“I believe in a future where the point of education is not to prepare your for another useless job, but for a life well lived.”
– Rutger Bregman, Journalist and Author.
“The whole educational and professional training system is a very elaborate filter, which just weeds out people who are too independent, and who think for themselves, and who don’t know how to be submissive, and so on — because they’re dysfunctional to the institutions.”
“You are told a lot about your education, but some beautiful, sacred memory, preserved since childhood, is perhaps the best education of all. If a man carries many such memories into life with him, he is saved for the rest of his days. And even if only one good memory is left in our hearts, it may also be the instrument of our salvation one day.”
– Fyodor Dostoyevsky.
It was cold that day. I could stop by a café and sip something hot but I decided to head to my doctor’s office instead.
When I walked in, I saw a very familiar face. The man had wrinkles and grey hair, but his eyes and smile were the same. After a few minutes of intense scrutiny, I couldn’t resist asking him if he were Mister G. the headmaster of my primary school and… there he was.
Mister G. was a true believer of public education. He spent 3 decades fighting for the ethics of public school and did a lot for youngsters, families of immigrants and workers. It was only when I left the Marais for the suburbs, that I realised how privileged we were. With his team, he gave us a real access to the French public education. He implemented adaptation classes for bigger kids who had just arrived in France but also adaptive courses for the quick learners and those who were getting bored. You could feel that you belonged to a place, that you were accepted.
My most memorable moment was the morning he decided to reject the offer of a children publishing house and tell us first why. There were piles of albums sent by a big company that were waiting in the corridors to be distributed. He was sitting in our class, very solemn, and we all knew that he had something important to say: “Kids, you are going to be disappointed but I am going to send all these albums back. And I am going to tell you why. I know that some of your parents don’t read French and don’t know what these things are. I don’t want to fool your families. I don’t want to make them believe that buying images and stickers to fill these albums is a compulsory expense. Simply because they were given by the school and school has this power.” – And this was for me, a life changing speech. Not only, he talked to us like reasonable and reasoning human beings, but he gave us also, a great demonstration of this quote by Plato: “The measure of a man is what he does with power”.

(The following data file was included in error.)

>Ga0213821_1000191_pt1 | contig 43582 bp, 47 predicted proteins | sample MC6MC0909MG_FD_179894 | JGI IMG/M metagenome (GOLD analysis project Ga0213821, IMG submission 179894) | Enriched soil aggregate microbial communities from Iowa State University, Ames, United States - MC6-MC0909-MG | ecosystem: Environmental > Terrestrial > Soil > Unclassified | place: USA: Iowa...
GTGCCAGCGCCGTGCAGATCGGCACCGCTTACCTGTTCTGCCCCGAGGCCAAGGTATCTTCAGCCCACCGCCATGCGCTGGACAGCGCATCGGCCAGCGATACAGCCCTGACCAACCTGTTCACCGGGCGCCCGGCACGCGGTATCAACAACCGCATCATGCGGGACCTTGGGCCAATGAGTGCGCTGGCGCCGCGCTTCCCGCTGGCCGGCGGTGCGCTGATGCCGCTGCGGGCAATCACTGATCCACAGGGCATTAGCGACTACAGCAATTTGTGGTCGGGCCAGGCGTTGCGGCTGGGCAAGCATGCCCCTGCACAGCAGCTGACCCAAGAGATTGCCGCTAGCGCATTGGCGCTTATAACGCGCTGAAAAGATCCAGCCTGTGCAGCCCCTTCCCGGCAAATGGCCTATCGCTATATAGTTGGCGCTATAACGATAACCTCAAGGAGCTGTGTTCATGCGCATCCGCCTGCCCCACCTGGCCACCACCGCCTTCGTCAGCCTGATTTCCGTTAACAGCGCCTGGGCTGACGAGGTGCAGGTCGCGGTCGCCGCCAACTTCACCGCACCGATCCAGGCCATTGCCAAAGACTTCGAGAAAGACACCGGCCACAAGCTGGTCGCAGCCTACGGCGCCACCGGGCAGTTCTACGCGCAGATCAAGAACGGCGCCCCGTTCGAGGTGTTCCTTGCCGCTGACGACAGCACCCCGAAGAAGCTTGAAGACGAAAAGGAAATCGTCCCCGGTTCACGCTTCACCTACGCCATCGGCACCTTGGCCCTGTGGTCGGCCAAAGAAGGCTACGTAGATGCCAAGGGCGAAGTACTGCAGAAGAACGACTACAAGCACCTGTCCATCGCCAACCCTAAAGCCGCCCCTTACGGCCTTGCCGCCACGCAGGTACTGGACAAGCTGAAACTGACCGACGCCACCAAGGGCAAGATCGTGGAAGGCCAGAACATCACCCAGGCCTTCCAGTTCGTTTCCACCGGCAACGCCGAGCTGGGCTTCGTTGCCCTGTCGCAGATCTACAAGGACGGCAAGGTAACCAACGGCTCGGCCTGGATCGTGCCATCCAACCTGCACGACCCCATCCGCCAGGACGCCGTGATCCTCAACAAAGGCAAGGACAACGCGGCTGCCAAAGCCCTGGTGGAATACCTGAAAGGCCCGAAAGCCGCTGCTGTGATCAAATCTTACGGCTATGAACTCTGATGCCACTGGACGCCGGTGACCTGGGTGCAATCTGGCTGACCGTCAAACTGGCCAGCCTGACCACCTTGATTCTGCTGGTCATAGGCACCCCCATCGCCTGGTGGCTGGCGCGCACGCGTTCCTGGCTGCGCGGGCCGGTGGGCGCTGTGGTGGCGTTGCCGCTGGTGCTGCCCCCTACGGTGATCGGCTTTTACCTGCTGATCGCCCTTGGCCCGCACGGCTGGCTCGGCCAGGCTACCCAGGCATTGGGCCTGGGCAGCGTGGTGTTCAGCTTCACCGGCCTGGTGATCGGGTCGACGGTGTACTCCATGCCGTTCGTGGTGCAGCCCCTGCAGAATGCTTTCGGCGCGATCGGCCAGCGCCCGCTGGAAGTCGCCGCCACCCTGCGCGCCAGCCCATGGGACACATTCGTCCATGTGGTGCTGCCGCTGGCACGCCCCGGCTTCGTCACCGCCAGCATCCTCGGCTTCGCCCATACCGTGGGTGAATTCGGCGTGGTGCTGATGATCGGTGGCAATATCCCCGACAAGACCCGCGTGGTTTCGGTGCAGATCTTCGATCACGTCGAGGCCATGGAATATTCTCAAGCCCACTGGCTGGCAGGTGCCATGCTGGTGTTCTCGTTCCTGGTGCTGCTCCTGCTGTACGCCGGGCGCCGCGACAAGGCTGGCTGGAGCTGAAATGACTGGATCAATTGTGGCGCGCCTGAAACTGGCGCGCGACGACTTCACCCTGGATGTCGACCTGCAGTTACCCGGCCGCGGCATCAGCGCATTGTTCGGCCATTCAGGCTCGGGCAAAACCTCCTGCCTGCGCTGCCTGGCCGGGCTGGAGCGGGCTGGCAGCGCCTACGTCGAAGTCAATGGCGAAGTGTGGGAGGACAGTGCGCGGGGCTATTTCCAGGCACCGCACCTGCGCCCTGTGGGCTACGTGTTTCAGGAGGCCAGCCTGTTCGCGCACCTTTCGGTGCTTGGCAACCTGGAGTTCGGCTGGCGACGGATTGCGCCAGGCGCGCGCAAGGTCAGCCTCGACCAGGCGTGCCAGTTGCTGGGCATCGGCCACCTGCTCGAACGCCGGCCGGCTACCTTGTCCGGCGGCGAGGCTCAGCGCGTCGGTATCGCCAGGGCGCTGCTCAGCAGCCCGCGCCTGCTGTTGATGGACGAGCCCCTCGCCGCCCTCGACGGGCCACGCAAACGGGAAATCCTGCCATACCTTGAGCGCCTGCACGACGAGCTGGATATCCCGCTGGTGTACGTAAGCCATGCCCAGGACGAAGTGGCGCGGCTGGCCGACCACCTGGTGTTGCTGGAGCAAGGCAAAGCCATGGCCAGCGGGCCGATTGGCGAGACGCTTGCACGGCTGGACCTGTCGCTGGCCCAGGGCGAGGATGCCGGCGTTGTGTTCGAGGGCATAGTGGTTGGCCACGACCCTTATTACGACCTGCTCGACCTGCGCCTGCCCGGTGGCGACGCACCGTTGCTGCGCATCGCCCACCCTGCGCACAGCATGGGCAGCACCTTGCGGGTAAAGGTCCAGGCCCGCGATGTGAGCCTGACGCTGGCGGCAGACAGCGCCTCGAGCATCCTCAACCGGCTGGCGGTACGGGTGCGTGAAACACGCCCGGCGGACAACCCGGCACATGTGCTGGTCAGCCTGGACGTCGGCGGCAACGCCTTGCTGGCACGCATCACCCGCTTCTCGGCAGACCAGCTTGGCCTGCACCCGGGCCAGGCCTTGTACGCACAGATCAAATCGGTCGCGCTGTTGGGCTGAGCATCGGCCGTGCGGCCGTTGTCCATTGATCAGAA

I was one hour early for my appointment that day, and life gave me this incredible opportunity to tell him how much he inspired me and how he shaped my education and my bond to education. I would probably not be the person I am today, if I hadn’t had him leading all these educators, at a very early stage of my life. That was something I wanted to tell him while he was still alive. – So, THANK YOU, Sir.
The “Brown Eyes, Blue Eyes” is an experiment done by Jane Elliott, the day following Martin Luther King’s assassination, to teach her 3rd grade students, to understand discrimination.
This, now famous, exercise labels participants as inferior or superior based solely upon the color of their eyes and exposes them to the experience of being a minority.
More videos: http://www.pbs.org/wgbh/pages/frontline/shows/divided/etc/view.html
More about Jane Elliott: http://www.janeelliott.com
– Thank you Kallena Kucers.
“You take an area, a school, a district, you change the conditions, give people a different sense of possibility, a different set of expectations, a broader range of opportunities, you cherish and value the relationships between teachers and learners, you offer people the discretion to be creative and to innovate in what they do, and schools that were once bereft spring to life.”
– Sir Ken Robinson